Potentially deadly practice ends with several snowboarders found in good health
Skiing and boarding out-of-bounds appear to have no boundaries.
With the lure of fresh powder, a spate of search-and-rescue calls have surfaced from county to county around Lake Tahoe in the last week.
A 22-year-old Clayton man became lost early last week after snowboarding off Sugar-N-Spice Run at Sierra-at-Tahoe Snowsport Resort. He was found nearly eight hours later by search-and-rescue crews, an El Dorado County sheriff’s deputy said.
Mark Rogelstad agreed to meet friend Louis Gernhart at their vehicle after Gernhart broke his snowboard about 12:30 p.m. on Dec. 16. Rogelstad never appeared and a search-and-rescue tone was sounded at 6:30 p.m.
A deputy said Rogelstad told his rescuers he knew he was out-of-bounds about 15 minutes after he got off the run. He walked in chest-deep snow while following Aspen Creek, certain that the drainage would lead to a road, the deputy added.
About an hour after he became lost, the wet and exhausted Rogelstad made a snow cave and waited for help. He heard a whistle from search and rescue and was found at 8:10 p.m., the deputy said.
Rogelstad said he didn’t intend to go out-of-bounds. Sierra-at-Tahoe officials said there was a sign about 20 yards from where Rogelstad left the trail.
He was not cited.
A separated father and son team at Mott Canyon on Saturday were found safe and sound before a Douglas County search and rescue unit was forced to go out.
“We’re kept pretty busy in the winter. It’s pretty common at Heavenly,” said Sgt. Joe Duffy of the Douglas County Sheriff’s Department. Its unit averages about up to three calls a month.
El Dorado County sheriff’s SAR averages about 50 calls a year, Deputy Terry Fleck said. The unit has counted 45 this year, with the bulk of the calls coming in the summer months and winter a close second. Fatalities are rare.
Rescues on average cost between $1,000 and $5,000. It is up to the courts if the expense is passed on to the person who was lost. Air support provides the most expensive reimbursement costs, which can run as high as $10,000.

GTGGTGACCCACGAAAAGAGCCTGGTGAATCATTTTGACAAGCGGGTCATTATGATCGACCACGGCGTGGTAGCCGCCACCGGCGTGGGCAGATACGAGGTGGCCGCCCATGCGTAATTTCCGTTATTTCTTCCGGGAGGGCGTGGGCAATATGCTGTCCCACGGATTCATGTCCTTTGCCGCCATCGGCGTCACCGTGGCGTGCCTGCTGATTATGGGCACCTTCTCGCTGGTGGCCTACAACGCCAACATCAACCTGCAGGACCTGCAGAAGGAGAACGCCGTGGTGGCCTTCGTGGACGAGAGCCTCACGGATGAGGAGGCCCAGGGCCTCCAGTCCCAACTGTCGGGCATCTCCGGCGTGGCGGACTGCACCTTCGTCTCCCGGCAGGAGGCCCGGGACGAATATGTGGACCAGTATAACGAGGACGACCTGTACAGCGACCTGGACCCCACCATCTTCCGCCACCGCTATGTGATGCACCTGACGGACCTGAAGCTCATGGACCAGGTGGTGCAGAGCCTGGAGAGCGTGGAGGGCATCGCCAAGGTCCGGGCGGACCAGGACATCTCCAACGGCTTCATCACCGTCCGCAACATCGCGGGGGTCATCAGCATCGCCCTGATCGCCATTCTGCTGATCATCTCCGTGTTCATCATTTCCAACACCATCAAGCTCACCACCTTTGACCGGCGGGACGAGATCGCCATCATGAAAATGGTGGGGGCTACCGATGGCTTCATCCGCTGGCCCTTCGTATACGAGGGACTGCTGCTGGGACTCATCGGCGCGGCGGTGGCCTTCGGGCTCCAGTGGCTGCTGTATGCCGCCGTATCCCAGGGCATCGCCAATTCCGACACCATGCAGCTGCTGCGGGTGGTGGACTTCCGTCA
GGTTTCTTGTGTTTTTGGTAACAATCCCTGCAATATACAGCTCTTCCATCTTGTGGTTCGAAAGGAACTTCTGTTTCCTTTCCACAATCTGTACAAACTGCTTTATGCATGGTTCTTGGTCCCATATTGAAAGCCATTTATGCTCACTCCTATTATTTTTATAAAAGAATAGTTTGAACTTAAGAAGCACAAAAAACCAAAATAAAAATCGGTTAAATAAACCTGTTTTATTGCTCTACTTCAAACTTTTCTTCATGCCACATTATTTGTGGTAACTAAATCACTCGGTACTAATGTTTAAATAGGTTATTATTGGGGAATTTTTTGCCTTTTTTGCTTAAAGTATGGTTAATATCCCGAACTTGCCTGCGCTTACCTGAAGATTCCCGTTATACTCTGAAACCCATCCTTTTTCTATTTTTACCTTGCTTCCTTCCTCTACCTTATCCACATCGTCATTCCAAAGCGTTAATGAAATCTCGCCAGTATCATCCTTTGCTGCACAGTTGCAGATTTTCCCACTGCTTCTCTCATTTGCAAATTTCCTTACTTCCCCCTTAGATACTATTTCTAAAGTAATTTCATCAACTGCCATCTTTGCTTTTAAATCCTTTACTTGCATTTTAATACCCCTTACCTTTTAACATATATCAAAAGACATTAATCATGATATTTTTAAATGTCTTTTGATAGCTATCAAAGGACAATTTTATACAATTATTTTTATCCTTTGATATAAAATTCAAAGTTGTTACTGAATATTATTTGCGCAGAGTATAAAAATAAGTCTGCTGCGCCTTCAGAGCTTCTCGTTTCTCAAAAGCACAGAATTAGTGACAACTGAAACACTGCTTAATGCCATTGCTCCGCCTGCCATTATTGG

Some people end up settling with the sheriff’s department and ski resort on a payment plan.
“We have one woman paying $50 for the next 10 years,” Fleck said.
The West Shore has its fair share of rescue calls as well.
Placer County sheriff’s deputies reported two search and rescue efforts for overdue skiers and boarders late last week.
On Friday at 5 a.m., two men were recovered by the Tahoe Nordic Search and Rescue Team near the bottom of Lookout Mountain at Northstar-at-Tahoe. Andrew Meyers, 18, of Windsor, and Matthew Witzel, 18, of Redwood Valley, were found in good health.
The two Northern Californians apparently left the North Shore ski area’s open area on Thursday and skied into a posted closed area, where they became lost, the sheriff’s department reported. The men built a snow shelter for refuge from the harsh weather and started moving again early Friday morning as the storm broke.
Both men were cited for skiing in a closed area.
Another snowboarder suffering from mild hypothermia was rescued by the same SAR team late Friday night.
Richard Navarro, 33, of San Pablo, was found south of Whisky Creek Camp, which leads to the Five Lakes drainage area on the west side of the Alpine Meadows Ski Area.